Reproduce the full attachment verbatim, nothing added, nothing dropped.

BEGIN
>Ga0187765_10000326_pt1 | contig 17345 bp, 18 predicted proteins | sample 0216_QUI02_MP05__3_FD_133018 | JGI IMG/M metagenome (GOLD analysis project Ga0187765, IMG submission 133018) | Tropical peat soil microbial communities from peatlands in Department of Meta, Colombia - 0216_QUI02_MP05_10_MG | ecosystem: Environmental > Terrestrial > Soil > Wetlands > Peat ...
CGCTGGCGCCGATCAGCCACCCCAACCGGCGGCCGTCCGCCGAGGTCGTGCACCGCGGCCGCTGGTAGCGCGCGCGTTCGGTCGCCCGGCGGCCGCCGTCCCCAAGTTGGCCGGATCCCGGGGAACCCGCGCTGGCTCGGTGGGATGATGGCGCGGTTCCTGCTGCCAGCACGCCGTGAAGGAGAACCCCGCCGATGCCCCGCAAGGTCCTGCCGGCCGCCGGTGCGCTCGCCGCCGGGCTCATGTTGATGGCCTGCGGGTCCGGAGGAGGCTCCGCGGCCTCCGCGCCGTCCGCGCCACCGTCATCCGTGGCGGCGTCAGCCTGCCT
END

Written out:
>Ga0187765_10000326_pt1 | contig 17345 bp, 18 predicted proteins | sample 0216_QUI02_MP05__3_FD_133018 | JGI IMG/M metagenome (GOLD analysis project Ga0187765, IMG submission 133018) | Tropical peat soil microbial communities from peatlands in Department of Meta, Colombia - 0216_QUI02_MP05_10_MG | ecosystem: Environmental > Terrestrial > Soil > Wetlands > Peat ...
CGCTGGCGCCGATCAGCCACCCCAACCGGCGGCCGTCCGCCGAGGTCGTGCACCGCGGCCGCTGGTAGCGCGCGCGTTCGGTCGCCCGGCGGCCGCCGTCCCCAAGTTGGCCGGATCCCGGGGAACCCGCGCTGGCTCGGTGGGATGATGGCGCGGTTCCTGCTGCCAGCACGCCGTGAAGGAGAACCCCGCCGATGCCCCGCAAGGTCCTGCCGGCCGCCGGTGCGCTCGCCGCCGGGCTCATGTTGATGGCCTGCGGGTCCGGAGGAGGCTCCGCGGCCTCCGCGCCGTCCGCGCCACCGTCATCCGTGGCGGCGTCAGCCTGCCT